Yeah, which I totally am because I made a rap album for no reason. It’s not even a rap album really, because it has folk music and pop so I call it a fusion of hip-hop, pop and folk, and it’s the most expensive Comedy Central has made. I even dumped a bunch of my own money in to it because I thought it was funny, and once I get moving on something, I feel like it needs to be completely executed. The idea is it would be funny if you tuned in to the lyrics, but not so funny that it was the whole point of the song. If you tune out from the lyrics, you can still kind of chill out and smoke weed, or drive around listening to it.
I just wanted an album you could play more than once, because a lot of people will only listen to my hour special a few times, but music has this quality that’s sort of repetitive. It’s also sort of making fun of like Donald Glover, who takes himself really seriously, and I even wanted to collaborate with him because I thought that would be like the ultimate funny concept, but then he really did take himself too seriously.
But Bo Burnham is on the record, and I put real hip-hop artists on it like Johnny Polygon and Ugly Duckling, who I met in New Zealand and think are just amazing. I think it’s great having them on the album, because it’s kind of explores the idea of me getting credibility through guest stars and ironically, this album has sort of connected me with Jorma of Lonely Island, who I’ve always admired, and he mentioned how he likes the self-deprecating aspects of the album, which is like a through-line in my entire life as a comedian. So it was just about being able to laugh at myself and wanting to make things on my own.
The most recent video you did, “Underpassed”, came out looking pretty flashy. How important is it to have those visuals accompanying the album?
We’re going to be doing several videos for songs on the album, and it’s self-produced but I have some real good directors I work with and I’ve been lucky enough to collaborate with some people, so we keep the budget as low as we can, but you can’t make stupid music videos for that guy on the album because the joke won’t work. It has to look like it’s seriously meant to be the best possible thing that it can be because for some of the audience, I want them to be like “Fuck this guy. What is he doing?” because that’s the idea.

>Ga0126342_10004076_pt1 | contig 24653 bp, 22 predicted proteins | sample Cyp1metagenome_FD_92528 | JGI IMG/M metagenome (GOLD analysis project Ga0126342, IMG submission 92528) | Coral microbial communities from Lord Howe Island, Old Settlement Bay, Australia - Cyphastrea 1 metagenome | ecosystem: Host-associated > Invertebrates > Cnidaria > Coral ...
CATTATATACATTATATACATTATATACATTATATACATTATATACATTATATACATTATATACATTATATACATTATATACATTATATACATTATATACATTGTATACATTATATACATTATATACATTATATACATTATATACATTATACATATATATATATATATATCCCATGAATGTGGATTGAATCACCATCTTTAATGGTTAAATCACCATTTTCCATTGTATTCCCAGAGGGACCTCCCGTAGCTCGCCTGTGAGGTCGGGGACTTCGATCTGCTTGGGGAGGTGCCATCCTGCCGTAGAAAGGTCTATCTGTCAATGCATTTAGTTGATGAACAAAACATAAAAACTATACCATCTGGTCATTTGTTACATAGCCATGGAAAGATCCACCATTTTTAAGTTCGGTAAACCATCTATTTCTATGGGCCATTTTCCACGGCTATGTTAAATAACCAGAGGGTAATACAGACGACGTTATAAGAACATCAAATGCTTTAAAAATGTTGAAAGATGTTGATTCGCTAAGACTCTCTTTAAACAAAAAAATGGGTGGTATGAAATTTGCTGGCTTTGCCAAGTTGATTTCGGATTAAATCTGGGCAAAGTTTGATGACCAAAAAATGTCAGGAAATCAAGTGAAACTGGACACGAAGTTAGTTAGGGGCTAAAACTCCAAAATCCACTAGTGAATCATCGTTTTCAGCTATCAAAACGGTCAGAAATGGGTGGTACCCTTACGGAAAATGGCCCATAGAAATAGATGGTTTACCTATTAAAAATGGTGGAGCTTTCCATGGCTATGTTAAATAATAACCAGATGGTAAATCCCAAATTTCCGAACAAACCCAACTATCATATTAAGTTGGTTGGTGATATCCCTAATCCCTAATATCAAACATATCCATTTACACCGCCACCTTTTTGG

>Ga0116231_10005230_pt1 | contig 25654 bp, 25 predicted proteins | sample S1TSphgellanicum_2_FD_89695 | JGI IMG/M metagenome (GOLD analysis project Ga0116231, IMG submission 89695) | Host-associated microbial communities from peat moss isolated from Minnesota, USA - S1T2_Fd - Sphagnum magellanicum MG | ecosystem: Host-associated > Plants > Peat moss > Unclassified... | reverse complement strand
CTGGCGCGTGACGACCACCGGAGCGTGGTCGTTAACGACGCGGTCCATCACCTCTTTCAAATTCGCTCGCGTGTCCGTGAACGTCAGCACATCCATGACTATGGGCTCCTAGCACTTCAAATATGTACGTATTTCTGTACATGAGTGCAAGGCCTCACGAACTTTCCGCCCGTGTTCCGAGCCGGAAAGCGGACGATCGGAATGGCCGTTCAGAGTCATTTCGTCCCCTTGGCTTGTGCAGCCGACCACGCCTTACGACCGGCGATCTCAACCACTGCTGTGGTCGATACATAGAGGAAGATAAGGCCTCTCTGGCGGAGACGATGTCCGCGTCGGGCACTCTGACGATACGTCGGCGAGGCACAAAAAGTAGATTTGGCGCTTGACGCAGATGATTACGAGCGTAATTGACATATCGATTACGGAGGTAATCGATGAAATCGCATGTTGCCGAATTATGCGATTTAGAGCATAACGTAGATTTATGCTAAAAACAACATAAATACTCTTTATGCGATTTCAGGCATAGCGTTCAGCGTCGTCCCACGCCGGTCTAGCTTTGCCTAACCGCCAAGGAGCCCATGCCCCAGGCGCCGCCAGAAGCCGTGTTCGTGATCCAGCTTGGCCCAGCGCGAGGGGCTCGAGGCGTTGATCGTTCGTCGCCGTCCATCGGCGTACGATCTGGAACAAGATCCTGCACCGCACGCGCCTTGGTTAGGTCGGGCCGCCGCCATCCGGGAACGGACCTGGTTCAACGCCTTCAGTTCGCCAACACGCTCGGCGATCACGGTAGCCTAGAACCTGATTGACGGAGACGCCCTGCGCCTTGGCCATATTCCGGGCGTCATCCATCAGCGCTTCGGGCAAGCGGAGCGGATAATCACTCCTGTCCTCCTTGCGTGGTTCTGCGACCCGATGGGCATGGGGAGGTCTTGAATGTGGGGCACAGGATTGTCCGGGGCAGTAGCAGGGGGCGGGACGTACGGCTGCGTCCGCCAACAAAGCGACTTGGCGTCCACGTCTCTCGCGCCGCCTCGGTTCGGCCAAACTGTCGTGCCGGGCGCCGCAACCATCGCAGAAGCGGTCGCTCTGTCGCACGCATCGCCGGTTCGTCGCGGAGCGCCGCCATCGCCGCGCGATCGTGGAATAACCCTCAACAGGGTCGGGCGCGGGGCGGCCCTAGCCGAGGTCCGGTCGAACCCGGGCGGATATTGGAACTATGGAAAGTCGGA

Chris Hardwick said it best when he said it’s better to be polarizing that neutralizing, and I certainly think that’s more interesting. At the same time, I’m trying to make it clear to people I’m not going to be the next Jason Segal or Sean William Scott. I have a life outside of the films that I do, and I’m very fortunate to do them, but my identity as a comedian doesn’t have anything to do with How To Train Your Dragon. That’s just something I love doing and I’m fortunate enough to be a part of, and is probably the best movie I’ll ever be in.
Are there any musical comedy acts that you look up to right now?
Garfunkel and Oates – their music videos and the more lo-fi YouTube-y stuff that’s just them on the couch, that creates a certain connection with the audience and it’s funnier to hear them talk about handjobs and stuff that way because all of their material seems real and it is. Bo Burnham is very funny and very smart too, so I’m sort of walking the line between making fun of that stuff and also wanting to contribute to it because I think people really like it. I’m really happy that there are people out there that love the album too.
You mentioned your acting being totally separate from stand-up though. Was acting something you initially knew you wanted to do when you started comedy?